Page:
She also said she plans to move out of Santa Cruz now that the case is over.
Prosecutors had doggedly sought to try Gonzalez as an adult for the murder. Shortly after being arrested, Gonzalez admitted to police that he lured Maddy into an apartment at the Tannery Arts Center — a residential hub of the Santa Cruz arts scene where Maddy lived with her mom — before sexually assaulting and killing her there on July 25, 2015.
But because of the recent ruling by the state’s high court, his case was transferred back to juvenile court. Gonzalez then pleaded guilty — in juvenile court terms, “admitted” — to Maddy’s murder and a slew of related charges, including kidnapping and rape.
Since he was sentenced as a juvenile, Gonzalez must be released at age 25 unless the Department of Juvenile Justice (DJJ) determines he continues to present a serious threat to public safety. The DJJ could then request that a judge extend his sentence by two-year increments.
But the DJJ is set to be dissolved in 2023, casting added doubt on how that process would work.
“As it stands, if DJJ is gone, what are the procedures? The answer is right now there are none that are viable in 2023,” Santa Cruz County District Attorney Jeff Rosell told reporters. “That is something that clearly needs to be worked on.”
Gonzalez’s public defender, Larry Biggam, had previously argued that his client already has demonstrated he is a candidate for rehabilitation. Gonzalez’s life was filled with trauma and risk factors, Biggam has said, adding that he “fell through the safety net cracks and never received any treatment until his arrest in this case.”
Speaking to reporters and TV crews gathered in the courtyard of the courthouse complex after Tuesday’s proceedings, Biggam said SB 1391 “means that authorities have to look at the backstory,” the history and context.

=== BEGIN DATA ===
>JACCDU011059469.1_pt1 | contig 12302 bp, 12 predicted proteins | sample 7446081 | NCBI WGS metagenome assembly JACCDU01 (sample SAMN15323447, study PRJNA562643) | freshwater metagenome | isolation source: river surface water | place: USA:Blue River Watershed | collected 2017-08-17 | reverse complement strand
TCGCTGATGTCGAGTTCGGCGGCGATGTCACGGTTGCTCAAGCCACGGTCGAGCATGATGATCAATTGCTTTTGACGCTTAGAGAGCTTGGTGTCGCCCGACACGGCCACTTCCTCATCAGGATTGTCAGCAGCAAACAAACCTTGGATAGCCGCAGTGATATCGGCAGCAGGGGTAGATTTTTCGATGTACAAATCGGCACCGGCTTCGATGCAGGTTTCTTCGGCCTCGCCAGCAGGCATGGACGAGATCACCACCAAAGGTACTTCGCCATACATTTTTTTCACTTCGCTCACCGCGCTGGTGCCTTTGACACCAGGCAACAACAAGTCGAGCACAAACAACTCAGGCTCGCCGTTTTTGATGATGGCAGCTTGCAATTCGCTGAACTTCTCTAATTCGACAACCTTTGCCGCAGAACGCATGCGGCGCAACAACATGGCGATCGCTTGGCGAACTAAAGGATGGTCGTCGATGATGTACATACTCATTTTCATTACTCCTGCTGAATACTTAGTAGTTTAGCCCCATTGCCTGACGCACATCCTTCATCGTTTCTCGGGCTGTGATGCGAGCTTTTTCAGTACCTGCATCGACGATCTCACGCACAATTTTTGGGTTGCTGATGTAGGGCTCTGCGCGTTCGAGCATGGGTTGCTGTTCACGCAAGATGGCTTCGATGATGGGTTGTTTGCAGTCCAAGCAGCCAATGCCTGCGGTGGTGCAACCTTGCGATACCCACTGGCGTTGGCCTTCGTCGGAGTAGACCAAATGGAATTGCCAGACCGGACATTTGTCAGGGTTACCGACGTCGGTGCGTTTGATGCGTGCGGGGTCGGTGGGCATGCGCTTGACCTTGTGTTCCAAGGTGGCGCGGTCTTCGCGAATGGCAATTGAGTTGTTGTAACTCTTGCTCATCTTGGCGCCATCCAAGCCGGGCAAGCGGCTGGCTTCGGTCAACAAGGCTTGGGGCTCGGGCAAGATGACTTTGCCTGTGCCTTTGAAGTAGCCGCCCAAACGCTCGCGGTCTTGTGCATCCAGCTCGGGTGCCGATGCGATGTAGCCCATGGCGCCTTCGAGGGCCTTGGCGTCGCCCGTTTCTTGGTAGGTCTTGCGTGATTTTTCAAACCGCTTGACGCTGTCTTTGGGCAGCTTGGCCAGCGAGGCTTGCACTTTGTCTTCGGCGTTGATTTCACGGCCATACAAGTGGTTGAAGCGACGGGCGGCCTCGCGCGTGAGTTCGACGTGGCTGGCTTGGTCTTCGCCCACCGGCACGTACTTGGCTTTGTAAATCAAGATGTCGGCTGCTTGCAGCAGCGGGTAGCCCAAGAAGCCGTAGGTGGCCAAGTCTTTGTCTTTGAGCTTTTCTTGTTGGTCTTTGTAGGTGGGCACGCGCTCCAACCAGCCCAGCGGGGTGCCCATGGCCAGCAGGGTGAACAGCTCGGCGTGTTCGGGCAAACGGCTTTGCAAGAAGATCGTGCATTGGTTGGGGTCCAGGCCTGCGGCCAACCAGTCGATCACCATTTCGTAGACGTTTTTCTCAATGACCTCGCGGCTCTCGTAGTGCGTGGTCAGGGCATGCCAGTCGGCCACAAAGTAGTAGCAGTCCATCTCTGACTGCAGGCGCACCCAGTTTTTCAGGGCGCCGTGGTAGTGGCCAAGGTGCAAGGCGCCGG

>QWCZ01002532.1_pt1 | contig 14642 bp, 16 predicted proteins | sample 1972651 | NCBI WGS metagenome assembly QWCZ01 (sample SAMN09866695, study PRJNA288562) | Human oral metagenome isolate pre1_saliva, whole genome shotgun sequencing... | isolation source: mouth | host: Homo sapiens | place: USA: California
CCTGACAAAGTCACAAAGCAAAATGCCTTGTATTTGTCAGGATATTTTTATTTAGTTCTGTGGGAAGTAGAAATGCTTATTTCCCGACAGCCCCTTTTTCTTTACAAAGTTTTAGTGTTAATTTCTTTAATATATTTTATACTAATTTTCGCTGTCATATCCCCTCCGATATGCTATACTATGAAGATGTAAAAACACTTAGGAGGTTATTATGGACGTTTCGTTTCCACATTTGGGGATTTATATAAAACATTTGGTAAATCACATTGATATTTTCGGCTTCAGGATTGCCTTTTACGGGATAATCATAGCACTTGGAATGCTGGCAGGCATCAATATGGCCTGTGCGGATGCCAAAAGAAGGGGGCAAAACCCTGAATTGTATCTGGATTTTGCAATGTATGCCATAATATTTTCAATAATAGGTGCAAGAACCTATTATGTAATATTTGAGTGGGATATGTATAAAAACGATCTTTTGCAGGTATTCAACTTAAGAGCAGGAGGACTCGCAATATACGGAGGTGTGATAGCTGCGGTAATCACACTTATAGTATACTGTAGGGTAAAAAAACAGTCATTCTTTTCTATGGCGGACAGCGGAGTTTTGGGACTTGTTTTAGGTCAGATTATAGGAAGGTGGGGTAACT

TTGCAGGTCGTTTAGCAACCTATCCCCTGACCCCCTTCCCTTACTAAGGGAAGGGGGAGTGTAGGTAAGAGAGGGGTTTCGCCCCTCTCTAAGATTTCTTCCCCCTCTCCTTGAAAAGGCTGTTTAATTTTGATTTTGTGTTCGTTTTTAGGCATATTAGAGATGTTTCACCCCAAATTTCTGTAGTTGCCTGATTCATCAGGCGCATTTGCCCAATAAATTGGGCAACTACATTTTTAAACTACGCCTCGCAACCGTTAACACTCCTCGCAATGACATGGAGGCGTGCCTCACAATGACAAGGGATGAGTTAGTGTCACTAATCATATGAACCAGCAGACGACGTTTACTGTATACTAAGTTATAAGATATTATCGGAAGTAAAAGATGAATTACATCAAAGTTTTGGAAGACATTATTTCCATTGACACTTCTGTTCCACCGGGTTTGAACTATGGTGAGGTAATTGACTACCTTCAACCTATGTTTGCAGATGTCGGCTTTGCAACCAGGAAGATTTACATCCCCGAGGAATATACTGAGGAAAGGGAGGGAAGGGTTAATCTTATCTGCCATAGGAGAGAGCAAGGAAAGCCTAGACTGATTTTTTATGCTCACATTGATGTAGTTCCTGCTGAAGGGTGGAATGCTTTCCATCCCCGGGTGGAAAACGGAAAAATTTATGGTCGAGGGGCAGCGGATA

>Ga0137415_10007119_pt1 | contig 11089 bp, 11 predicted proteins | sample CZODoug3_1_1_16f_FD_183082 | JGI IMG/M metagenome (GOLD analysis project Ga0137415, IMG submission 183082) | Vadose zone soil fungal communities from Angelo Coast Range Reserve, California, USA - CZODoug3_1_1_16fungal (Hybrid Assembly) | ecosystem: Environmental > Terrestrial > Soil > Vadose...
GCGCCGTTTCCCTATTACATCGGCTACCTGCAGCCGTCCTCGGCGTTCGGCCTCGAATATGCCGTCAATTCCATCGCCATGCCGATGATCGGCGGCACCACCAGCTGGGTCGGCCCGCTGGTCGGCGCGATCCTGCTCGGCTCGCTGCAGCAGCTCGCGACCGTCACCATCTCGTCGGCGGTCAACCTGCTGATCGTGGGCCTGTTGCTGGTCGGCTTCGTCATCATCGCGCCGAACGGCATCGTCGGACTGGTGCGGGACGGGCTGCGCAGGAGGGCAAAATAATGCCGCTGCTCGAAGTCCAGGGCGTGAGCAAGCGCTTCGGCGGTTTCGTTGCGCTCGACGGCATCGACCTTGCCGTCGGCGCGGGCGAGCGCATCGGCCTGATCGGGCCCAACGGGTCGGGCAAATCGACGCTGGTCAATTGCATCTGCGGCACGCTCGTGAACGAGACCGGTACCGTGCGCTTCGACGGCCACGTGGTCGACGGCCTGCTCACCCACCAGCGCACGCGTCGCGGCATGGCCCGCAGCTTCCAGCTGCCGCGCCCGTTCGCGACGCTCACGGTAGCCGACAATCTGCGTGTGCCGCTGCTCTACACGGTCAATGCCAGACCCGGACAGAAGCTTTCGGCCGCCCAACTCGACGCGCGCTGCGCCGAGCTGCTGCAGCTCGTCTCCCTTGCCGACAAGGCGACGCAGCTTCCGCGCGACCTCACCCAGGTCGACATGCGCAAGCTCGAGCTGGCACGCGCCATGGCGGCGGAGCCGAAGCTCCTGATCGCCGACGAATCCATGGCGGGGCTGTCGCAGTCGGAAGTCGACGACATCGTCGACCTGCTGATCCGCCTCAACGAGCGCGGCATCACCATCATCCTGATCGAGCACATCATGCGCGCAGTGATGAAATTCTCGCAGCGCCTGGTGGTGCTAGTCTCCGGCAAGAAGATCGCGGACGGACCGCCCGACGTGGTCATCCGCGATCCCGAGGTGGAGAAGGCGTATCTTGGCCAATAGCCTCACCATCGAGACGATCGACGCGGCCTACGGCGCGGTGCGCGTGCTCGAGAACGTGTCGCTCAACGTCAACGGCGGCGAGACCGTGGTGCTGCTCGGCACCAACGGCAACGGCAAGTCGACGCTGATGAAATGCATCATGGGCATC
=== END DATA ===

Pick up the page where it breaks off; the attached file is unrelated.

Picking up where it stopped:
“Not just of Adrian, but of other 14- and 15-year-old kids who commit very serious crimes,” he said. “And it’s good policy, because it promotes public safety. Kids who get treated behave better than those who don’t in the adult system.”
None of it excuses the crime, Biggam added, “but when we deal with kids like this, we have to give them a safe environment, an age-appropriate environment where they get the opportunity for rehabilitation and redemption.”
But Rosell, the district attorney, speaking to the same gaggle of reporters shortly after said previous expert testimony in the case had born out that anyone thinking “that this person is going to be healthy and fixed and able to come out into society at the age of 25 is mistaken.”
“Certain changes need to be made in juvenile justice, juvenile reform, of course,” Rosell said. “But one-size-fits-all legislation that takes no account at all for people like Adrian. We had experts who said they had never ever seen anybody present like him. Ever.”
Tuesday’s hearing put on display the impact the murder has had on Maddy’s family, according to Rossell.
“You saw the grief, the heartache, the sadness that was caused by this,” Rosell said. “And what you also know is that this is a crime that absolutely rocked our community.”
“The loss is just unfathomable,” he added.